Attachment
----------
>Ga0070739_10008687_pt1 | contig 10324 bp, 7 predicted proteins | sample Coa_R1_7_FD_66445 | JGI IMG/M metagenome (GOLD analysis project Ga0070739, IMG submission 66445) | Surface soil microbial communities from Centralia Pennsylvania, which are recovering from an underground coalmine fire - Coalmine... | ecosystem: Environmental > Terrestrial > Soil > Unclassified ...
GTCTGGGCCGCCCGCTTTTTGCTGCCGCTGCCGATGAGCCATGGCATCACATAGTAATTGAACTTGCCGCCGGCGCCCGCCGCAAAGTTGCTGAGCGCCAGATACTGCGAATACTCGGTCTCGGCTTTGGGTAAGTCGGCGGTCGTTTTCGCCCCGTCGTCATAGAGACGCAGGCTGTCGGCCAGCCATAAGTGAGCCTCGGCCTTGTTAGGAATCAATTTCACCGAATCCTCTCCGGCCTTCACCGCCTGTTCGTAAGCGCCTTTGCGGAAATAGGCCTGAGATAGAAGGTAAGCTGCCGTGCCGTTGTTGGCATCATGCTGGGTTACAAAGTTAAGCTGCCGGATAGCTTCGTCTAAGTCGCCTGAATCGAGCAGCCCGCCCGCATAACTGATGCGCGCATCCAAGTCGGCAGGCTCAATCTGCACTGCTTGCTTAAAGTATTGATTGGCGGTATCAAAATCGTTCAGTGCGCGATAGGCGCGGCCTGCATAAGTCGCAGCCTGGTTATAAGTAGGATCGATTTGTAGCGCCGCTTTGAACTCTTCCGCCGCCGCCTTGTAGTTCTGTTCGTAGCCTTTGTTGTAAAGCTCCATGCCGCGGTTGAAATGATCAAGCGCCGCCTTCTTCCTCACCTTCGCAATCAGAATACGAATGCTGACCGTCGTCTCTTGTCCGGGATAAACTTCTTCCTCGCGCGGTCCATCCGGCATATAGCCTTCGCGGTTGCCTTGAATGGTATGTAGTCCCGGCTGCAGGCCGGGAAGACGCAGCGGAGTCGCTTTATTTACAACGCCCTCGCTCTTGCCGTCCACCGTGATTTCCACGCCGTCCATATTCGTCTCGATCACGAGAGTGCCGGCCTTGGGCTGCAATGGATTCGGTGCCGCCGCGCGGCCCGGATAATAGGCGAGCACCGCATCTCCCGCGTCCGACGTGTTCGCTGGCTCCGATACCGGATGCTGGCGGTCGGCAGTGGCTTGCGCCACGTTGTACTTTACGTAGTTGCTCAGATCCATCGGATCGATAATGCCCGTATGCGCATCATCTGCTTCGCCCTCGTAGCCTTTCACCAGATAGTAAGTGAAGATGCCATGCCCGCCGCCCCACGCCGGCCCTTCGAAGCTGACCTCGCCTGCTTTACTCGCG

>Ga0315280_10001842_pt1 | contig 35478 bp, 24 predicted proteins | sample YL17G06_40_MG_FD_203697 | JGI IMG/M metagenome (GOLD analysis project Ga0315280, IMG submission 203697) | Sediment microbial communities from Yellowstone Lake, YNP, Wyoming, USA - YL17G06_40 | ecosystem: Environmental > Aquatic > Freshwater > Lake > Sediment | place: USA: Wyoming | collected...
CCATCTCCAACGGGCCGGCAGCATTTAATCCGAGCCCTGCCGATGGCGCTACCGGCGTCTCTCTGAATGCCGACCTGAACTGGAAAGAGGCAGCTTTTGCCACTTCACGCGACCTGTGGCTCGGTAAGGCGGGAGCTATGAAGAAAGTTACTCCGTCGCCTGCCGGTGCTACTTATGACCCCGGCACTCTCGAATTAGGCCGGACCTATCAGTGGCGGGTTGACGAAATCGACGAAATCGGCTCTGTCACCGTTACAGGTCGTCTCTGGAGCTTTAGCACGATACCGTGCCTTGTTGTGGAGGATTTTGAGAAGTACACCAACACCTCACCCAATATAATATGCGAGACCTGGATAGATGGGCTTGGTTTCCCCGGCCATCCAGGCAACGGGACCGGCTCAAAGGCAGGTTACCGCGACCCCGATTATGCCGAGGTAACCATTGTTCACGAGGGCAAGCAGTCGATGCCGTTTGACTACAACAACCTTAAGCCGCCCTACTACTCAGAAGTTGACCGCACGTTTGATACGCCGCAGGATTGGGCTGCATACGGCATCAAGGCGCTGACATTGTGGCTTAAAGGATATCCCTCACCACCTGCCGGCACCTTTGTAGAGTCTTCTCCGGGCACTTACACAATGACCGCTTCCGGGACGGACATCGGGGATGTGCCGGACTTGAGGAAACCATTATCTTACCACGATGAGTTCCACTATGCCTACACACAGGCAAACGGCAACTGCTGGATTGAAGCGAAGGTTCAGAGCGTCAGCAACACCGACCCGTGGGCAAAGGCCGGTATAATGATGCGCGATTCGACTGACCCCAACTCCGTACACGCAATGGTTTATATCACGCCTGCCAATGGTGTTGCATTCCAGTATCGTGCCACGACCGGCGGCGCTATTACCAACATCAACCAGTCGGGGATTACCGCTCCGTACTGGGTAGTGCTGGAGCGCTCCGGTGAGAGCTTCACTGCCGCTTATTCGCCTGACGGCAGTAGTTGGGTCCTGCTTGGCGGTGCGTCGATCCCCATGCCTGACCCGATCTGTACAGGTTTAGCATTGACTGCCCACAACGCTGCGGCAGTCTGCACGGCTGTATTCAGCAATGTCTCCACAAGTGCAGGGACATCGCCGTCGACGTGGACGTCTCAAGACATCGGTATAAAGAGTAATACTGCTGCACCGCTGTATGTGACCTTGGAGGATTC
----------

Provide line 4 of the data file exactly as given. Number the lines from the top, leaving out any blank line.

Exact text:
CCATCTCCAACGGGCCGGCAGCATTTAATCCGAGCCCTGCCGATGGCGCTACCGGCGTCTCTCTGAATGCCGACCTGAACTGGAAAGAGGCAGCTTTTGCCACTTCACGCGACCTGTGGCTCGGTAAGGCGGGAGCTATGAAGAAAGTTACTCCGTCGCCTGCCGGTGCTACTTATGACCCCGGCACTCTCGAATTAGGCCGGACCTATCAGTGGCGGGTTGACGAAATCGACGAAATCGGCTCTGTCACCGTTACAGGTCGTCTCTGGAGCTTTAGCACGATACCGTGCCTTGTTGTGGAGGATTTTGAGAAGTACACCAACACCTCACCCAATATAATATGCGAGACCTGGATAGATGGGCTTGGTTTCCCCGGCCATCCAGGCAACGGGACCGGCTCAAAGGCAGGTTACCGCGACCCCGATTATGCCGAGGTAACCATTGTTCACGAGGGCAAGCAGTCGATGCCGTTTGACTACAACAACCTTAAGCCGCCCTACTACTCAGAAGTTGACCGCACGTTTGATACGCCGCAGGATTGGGCTGCATACGGCATCAAGGCGCTGACATTGTGGCTTAAAGGATATCCCTCACCACCTGCCGGCACCTTTGTAGAGTCTTCTCCGGGCACTTACACAATGACCGCTTCCGGGACGGACATCGGGGATGTGCCGGACTTGAGGAAACCATTATCTTACCACGATGAGTTCCACTATGCCTACACACAGGCAAACGGCAACTGCTGGATTGAAGCGAAGGTTCAGAGCGTCAGCAACACCGACCCGTGGGCAAAGGCCGGTATAATGATGCGCGATTCGACTGACCCCAACTCCGTACACGCAATGGTTTATATCACGCCTGCCAATGGTGTTGCATTCCAGTATCGTGCCACGACCGGCGGCGCTATTACCAACATCAACCAGTCGGGGATTACCGCTCCGTACTGGGTAGTGCTGGAGCGCTCCGGTGAGAGCTTCACTGCCGCTTATTCGCCTGACGGCAGTAGTTGGGTCCTGCTTGGCGGTGCGTCGATCCCCATGCCTGACCCGATCTGTACAGGTTTAGCATTGACTGCCCACAACGCTGCGGCAGTCTGCACGGCTGTATTCAGCAATGTCTCCACAAGTGCAGGGACATCGCCGTCGACGTGGACGTCTCAAGACATCGGTATAAAGAGTAATACTGCTGCACCGCTGTATGTGACCTTGGAGGATTC